Cerebral Palsy Definition



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Cerebral Palsy
Definition:

  • Umbrella term covering a group of non-progressive, but often changing, motor impairment syndromes secondary to lesions or anomalies of the brain arising in the early stages of its development (Mutch 1992)

  • non-progressive disorder of posture and movement as a result of an injury or anomaly in the developing brain ( 0 -4yrs)

  • prevalence : 2.5 per 1000

  • primarily a motor disorder but other problems common:

    • speech disorders

    • learning disorders (60%)

    • hearing loss (20%)

    • visual problems (20%) squints (30%)

    • epilepsy (30 -50%)

    • Behavioural problems


Aetiology:

  1. Antenatal (80%)




  1. Intrapartum (10%)

    • Birth trauma/asphyxia




  1. Postnatal (10%)

    • IVH

    • Meningitis/encephalitis

    • Head trauma / NAI

    • Symptomatic hypoglycaemia

    • Hydocephalus

    • Kernicterus

Types:

  1. Spastic (75%)

    • Damage to the upper motor neuron pyramidal pathway

    • Hypotonia of the trunk and limbs initially, then changes to increased tone in a clasp knife pattern

    • Brisk deep tendon reflexes and extensor plantar responses

Subtypes:

    • Hemiplegia – usually arm < leg ( 1/6 have malformation on MRI Brain)

    • Quadriplegia – arms > legs

    • Diplegia – legs > arms

    • Monoplegia




  1. Ataxic (15%) - pure and mixed with other forms

      • Signs are symmetrical

  2. Dyskinetic (5%) – choreoathetosis

    • Floppiness, delayed motor development with abnormal movements

    • Intellect relatively unimpaired

    • Tends to occur in term infants

    • Dystonia of extremities occurs frequently

  3. Atonic - involvement of the cerebellar pathways

    • brisk tendon reflexes

    • often enlarged ventricles on neuroimaging

  1. Mixed

History and Examination:

History:


  • Possible causes

  • Impact of disorder on child and family

  • Steps taken to minimise the effects of the disorder and improve child’s health and quality of life

Antenatal hx / Birth Hx:



  • Infections during pregnancy

  • Bleeding during pregnancy

  • Exposure to drugs/toxins

  • PET

  • Diabetes

  • Labour and mode of delivery

  • Gestation

  • Paediatrician present at the delivery?

  • Birthweight

  • Fetal movements

  • Ventilated?

  • Seizures?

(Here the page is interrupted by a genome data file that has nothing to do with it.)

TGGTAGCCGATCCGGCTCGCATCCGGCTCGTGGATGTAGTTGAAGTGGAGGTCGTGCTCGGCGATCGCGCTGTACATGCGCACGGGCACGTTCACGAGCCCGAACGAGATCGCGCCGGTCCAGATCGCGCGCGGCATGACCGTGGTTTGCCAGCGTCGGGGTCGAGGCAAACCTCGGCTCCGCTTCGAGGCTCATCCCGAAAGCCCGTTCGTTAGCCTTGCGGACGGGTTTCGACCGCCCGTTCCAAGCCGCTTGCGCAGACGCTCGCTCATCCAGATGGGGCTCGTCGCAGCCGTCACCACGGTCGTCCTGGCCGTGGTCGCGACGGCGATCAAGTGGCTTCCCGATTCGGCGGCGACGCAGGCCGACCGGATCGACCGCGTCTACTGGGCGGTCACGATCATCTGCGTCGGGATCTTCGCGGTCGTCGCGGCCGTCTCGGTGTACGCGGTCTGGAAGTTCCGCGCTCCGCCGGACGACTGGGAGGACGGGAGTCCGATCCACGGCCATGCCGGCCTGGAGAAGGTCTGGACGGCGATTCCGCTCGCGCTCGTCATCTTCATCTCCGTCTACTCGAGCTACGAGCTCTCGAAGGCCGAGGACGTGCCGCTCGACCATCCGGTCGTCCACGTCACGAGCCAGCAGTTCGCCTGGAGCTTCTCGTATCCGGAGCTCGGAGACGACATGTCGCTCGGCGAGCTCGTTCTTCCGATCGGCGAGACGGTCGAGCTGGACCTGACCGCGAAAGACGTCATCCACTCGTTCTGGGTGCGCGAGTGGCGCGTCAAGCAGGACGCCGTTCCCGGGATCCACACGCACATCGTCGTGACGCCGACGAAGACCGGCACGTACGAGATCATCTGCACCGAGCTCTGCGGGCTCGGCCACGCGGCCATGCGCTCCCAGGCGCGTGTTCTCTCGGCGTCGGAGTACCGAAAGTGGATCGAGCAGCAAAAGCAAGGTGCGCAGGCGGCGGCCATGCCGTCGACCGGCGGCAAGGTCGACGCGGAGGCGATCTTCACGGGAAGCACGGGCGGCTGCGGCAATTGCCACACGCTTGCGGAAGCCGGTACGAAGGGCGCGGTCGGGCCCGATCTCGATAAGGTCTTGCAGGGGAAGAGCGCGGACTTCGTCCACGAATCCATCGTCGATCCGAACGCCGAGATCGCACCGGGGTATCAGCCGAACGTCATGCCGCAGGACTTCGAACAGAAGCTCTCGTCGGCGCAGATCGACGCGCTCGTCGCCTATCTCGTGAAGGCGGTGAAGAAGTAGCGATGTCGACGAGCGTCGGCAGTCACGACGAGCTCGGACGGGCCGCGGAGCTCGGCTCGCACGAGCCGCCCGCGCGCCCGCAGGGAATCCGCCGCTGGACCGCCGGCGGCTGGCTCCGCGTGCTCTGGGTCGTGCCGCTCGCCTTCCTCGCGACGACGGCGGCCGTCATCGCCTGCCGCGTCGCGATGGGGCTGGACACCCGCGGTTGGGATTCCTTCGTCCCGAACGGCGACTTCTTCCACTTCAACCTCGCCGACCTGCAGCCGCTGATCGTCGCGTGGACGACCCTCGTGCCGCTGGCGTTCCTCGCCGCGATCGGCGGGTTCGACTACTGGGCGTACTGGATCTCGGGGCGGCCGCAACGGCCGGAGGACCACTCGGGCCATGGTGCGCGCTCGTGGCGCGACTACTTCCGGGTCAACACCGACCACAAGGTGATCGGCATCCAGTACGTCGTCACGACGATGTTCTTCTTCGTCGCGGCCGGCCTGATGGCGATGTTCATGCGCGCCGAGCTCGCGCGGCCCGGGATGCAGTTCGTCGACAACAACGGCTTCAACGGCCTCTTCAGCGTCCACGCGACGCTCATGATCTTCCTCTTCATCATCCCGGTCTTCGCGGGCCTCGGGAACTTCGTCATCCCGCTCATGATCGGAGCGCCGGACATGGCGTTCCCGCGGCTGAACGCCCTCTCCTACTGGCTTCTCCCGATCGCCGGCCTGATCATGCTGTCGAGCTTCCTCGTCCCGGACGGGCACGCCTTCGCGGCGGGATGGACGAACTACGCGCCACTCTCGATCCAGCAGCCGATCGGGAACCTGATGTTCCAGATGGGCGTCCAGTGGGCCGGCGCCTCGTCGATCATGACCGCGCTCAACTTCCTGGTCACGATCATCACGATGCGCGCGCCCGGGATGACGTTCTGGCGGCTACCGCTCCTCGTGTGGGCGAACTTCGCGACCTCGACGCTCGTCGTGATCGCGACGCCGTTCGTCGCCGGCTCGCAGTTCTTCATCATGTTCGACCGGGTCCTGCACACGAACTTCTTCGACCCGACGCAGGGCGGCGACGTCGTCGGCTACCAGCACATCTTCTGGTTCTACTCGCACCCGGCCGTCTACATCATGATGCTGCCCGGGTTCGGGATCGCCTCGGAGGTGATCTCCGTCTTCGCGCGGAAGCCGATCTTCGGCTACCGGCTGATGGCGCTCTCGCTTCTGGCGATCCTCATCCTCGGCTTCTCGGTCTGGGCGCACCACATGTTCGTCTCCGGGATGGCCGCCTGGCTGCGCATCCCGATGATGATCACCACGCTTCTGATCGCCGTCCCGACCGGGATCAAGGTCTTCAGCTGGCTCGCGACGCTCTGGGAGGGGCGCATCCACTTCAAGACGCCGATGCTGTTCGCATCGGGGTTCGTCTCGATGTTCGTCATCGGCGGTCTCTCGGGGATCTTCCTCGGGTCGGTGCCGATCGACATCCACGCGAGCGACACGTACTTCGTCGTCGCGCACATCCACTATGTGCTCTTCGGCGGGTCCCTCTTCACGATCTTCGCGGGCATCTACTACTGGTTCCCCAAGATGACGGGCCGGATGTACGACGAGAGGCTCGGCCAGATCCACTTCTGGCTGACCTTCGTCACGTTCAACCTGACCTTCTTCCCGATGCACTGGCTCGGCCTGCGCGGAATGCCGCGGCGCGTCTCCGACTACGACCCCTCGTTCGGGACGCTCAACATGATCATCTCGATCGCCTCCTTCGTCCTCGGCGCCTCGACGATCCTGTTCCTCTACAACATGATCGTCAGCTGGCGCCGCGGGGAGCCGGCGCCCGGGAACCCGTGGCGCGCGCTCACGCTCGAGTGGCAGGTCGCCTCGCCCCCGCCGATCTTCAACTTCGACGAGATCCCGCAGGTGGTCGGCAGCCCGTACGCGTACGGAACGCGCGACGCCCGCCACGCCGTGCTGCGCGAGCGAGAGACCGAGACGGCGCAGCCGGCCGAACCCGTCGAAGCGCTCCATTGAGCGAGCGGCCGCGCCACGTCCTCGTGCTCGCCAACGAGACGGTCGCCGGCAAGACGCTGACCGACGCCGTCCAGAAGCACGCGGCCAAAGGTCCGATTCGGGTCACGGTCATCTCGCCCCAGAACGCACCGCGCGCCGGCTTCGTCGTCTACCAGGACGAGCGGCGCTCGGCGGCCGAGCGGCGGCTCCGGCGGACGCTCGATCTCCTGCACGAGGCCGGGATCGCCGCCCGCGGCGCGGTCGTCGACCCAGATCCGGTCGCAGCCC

• Brain scans?

  • Jaundice / exchange transfusions

  • Neonatal meningitis

Does Mother have an intellectual disability? ( associated with high incidence of CP)


Presentation

  • Abnormal tone and posturing in early infancy

  • Delayed motor milestones

  • A floppy baby (often precedes the development of hypertonicity)

  • Feeding problems

  • Delayed language

  • Irritability

  • Seizures

Developmental history



  • Motor milestones delayed

  • Early development of hand preference

  • Often associated problems (nystagmus, strabismus, vision impairment, hearing impairment, etc.,)

Associated non-motor problems



  • Visual impairment, strabismus

  • Hearing impairment and hearing aids

  • Speech

  • Mobility

  • Deformity

  • Continence and constipation

  • Feeding problems

  • Seizures and anticonvulsant meds

  • Recurrent chest infections

Special aids



  • Glasses

  • Hearing aid

  • Splints

  • Special shoes

  • Wheelchair

  • Communication aids

  • Special modifications to house


Examination:

Aim to define the type of CP

The severity – how is the child’s ability to function affected

( focus on what the child CAN do rather than cannot do)

Measure OFC – microcephaly or hydrocephalus can be present

Do full neurological exam focusing on:



  • Posture

      • Arm flexed,fisting and leg extended in hemiplegia

      • Scissoring of spastic diplegia – when standing the child’s body is tilted forward and the hips and knees flexed; when sitting the back is arched

      • Windswept posture of a very inactive child, (associated with dislocation of the hips)

  • Tone

    • Increased in 75% of cases

    • Clasp knife spasticity – demonstrated by extending the elbow and stretching biceps or pronation/supination of the wrist

    • Hypotonic initially (younger babies)

    • In atonic CP, reflexes normal or increased




  • Power

If power is severely reduced look for:

Contractures

Scars ( post repair of contractures)

Trophic changes




  • Reflexes (hypertonic group)

    • Brisk deep tendon reflexes

    • Clonus

    • Extensor plantars

    • Check for persistence of primitive reflexes




  • Cerebellar function (ataxic type 10%)




  • Involuntary movements

      • Athetosis- commonest (five subtypes)

        • Tension, dystonic, choreiform, ballismus, rigid

      • Tremor

      • Truncal dystonia

      • Extensor spasms

      • Pharyngeal incoordination – drooling and dysarthria


Management:

  • Multidisciplinary team

paediatricians, Physios, O.T’s, SLT, psychologist,

surgeons, orthopaedic surgeons, social workers, PHN,



dentist

  • Treatments for spasticity

    • Orthosis

    • Baclofen

    • Botulinum toxin

    • Benzodiazepines

    • Dantrolene

    • Surgery – selective dorsal rhizotomy

- intrathecal baclofen


  • Parent training of child handling – feeding, dressing, sleep,

  • Severe cases – may need to modify homes, wheel chair access, aids for sitting/standing/posture

  • Placement in schools with appropriate facilities

  • Family support


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